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Hair Work

August 17, 2012

If you were to pick up an issue of the Godey’s Lady’s Book during the 1850s, you would have likely found advertisements inviting you to send in hair to be made into jewelry, along with articles explaining how to make such jewelry on your own. As one such issue tenderly explained, “Hair is at once  the most delicate and lasting of our materials and survives us, like love. It is so light, so gentle, so escaping from the idea of death, that, with a lock of hair belonging to a child or friend, we may almost look up to heaven and compare notes with angelic nature–may almost say: ‘I have a piece of thee here, not unworthy of thy being now.'”

The phenomenon of hair work might now seem rather morbid under today’s scrutiny. However, during the Victorian era this was considered a perfectly normal, even popular, method for honoring a loved one. The same young women who learned sewing or embroidery often applied their adroit fingers to braiding hair as well, creating a variety of pieces such as pins, necklaces, watch chains, bookmarks, or even riding whips. For them, these pieces became sentimental tokens, taking on particular significance when they were separated from their loved one by distance or death.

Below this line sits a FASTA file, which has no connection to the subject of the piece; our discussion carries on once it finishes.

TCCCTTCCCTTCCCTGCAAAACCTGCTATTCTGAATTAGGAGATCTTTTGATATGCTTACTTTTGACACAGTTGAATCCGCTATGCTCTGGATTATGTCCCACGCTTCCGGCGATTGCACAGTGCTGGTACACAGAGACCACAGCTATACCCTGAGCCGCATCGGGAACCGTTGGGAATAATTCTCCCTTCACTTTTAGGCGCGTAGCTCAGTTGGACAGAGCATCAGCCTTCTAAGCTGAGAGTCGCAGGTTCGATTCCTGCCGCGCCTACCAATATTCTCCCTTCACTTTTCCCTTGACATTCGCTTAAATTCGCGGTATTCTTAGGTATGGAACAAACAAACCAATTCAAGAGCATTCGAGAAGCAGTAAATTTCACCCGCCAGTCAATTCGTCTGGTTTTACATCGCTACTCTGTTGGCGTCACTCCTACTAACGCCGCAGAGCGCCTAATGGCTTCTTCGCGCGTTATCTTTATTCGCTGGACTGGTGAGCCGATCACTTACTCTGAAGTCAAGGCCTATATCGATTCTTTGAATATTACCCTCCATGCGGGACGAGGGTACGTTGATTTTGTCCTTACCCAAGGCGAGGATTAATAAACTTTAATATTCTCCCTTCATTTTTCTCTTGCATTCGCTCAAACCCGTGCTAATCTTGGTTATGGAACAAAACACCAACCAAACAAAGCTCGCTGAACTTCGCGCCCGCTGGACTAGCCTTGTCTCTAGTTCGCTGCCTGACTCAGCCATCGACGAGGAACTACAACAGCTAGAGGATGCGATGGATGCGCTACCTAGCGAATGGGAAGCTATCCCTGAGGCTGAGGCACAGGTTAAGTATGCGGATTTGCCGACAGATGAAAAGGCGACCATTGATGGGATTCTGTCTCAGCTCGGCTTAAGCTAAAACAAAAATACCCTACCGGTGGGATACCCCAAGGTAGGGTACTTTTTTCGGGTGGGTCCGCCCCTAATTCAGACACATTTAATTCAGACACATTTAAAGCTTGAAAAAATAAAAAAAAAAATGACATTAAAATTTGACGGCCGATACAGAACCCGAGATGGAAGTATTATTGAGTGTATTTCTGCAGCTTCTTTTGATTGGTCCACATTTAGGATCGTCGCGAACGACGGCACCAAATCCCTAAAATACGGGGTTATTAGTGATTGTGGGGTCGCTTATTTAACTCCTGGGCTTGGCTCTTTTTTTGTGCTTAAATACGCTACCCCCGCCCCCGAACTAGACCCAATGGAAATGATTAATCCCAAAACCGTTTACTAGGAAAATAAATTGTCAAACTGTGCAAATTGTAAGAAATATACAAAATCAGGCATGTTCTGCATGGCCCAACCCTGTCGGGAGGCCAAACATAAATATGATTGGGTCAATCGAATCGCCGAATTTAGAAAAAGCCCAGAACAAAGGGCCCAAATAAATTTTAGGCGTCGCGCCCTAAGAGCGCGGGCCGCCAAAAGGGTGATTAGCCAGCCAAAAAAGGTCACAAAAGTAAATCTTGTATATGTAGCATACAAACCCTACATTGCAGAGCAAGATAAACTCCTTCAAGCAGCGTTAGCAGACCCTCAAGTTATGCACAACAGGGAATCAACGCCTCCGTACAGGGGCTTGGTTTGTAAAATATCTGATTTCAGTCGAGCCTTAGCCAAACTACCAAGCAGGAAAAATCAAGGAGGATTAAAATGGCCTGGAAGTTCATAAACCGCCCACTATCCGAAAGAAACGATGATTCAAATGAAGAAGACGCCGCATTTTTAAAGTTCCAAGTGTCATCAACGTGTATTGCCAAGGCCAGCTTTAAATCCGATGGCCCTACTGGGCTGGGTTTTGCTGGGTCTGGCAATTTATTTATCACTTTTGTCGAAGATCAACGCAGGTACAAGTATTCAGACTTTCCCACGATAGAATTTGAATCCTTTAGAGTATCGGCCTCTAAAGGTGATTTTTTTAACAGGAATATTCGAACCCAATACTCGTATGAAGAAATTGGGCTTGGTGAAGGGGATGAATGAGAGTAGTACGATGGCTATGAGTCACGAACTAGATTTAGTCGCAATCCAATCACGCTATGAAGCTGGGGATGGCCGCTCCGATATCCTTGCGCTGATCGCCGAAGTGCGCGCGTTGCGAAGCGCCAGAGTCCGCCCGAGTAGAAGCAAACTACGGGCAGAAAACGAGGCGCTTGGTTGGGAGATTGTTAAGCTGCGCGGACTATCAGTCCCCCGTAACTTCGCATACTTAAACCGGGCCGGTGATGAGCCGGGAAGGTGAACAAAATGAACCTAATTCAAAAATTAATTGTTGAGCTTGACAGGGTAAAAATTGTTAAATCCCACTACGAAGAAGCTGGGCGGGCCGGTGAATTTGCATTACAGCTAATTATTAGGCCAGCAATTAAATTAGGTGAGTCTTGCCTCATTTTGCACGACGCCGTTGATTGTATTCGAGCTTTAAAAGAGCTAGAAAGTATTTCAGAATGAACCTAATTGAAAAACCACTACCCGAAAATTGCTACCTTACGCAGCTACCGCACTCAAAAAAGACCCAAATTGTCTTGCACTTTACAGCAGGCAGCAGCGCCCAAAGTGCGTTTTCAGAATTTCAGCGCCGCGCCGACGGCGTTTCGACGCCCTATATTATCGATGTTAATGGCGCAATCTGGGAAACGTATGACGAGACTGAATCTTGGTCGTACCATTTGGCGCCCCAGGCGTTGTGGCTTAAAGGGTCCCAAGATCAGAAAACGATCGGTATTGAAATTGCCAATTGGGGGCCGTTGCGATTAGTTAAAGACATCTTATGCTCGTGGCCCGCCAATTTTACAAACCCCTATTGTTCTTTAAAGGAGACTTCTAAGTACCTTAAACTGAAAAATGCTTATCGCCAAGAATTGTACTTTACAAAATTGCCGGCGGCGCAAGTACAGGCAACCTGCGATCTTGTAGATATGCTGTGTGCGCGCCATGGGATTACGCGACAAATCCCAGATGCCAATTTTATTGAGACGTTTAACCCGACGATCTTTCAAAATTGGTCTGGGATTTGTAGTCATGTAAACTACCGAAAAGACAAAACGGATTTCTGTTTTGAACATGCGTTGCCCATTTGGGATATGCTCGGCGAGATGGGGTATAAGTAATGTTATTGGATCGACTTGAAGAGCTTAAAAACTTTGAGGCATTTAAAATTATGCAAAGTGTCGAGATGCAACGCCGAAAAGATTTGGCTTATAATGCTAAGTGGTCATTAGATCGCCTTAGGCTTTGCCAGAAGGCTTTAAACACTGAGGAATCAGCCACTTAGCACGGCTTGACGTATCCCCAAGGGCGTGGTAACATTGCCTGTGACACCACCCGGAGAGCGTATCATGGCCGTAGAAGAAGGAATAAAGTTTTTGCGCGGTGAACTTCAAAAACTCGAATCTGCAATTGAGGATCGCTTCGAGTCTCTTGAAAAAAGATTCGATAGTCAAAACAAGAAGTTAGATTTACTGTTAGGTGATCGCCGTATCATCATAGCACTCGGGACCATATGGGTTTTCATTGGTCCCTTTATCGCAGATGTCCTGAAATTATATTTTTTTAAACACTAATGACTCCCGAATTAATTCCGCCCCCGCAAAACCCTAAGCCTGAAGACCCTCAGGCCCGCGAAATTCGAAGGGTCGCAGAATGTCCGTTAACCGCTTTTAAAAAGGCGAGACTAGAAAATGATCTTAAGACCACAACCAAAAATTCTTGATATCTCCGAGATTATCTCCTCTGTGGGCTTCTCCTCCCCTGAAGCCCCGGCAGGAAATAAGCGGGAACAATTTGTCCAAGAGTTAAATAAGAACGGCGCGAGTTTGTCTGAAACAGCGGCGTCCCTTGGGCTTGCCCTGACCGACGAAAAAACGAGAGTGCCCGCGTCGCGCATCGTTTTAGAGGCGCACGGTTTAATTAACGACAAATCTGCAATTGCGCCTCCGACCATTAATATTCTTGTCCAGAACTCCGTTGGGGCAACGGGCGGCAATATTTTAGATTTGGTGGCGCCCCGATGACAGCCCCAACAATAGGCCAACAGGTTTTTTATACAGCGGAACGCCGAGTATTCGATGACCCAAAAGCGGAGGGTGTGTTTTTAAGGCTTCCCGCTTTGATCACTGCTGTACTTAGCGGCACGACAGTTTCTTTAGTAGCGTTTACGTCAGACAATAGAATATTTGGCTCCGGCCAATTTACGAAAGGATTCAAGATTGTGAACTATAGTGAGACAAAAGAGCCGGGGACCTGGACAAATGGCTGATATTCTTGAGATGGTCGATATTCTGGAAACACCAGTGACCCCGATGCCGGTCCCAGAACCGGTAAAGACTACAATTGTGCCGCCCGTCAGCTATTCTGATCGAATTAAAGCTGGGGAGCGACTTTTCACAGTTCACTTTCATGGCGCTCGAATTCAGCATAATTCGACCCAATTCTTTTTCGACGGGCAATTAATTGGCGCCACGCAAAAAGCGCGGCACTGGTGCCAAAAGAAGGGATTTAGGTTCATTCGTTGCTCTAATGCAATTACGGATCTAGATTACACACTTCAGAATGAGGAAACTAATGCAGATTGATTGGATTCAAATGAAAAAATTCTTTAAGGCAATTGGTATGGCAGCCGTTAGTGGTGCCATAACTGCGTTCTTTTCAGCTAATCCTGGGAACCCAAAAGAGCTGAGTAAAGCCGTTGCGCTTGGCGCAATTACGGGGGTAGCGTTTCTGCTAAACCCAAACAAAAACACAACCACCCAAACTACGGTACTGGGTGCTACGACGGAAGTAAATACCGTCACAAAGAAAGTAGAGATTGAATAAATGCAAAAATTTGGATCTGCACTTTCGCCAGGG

Scroll through the photographs below to take a look at some examples of hair work from the Germantown Historical Society collections.

The above wreath of hair was made by Rachel E. Johnson of Buffalo, Erie County, New York in 1850. She entered the wreath in a contest at the Erie County Fair and took home prizes for her meticulous work. The wreath was eventually inherited by Mrs. Lucie Johnson White, Rachel’s grandaughter. Mrs. White moved to Germantown in 1878 and later chose to donate the wreath to the Germantown Historical Society in 1943.Close-up of the prize-winning hair wreath.

Pin with a cross. The accompanying tag reads “1752; From the Jacobus Family; Gift of Mr. Wesley Slagle – Phila., Pa”

Pair of earrings.

Assortment of bracelets. Note that there is also hair enclosed in the pendants in the bracelets on the far left and far right.

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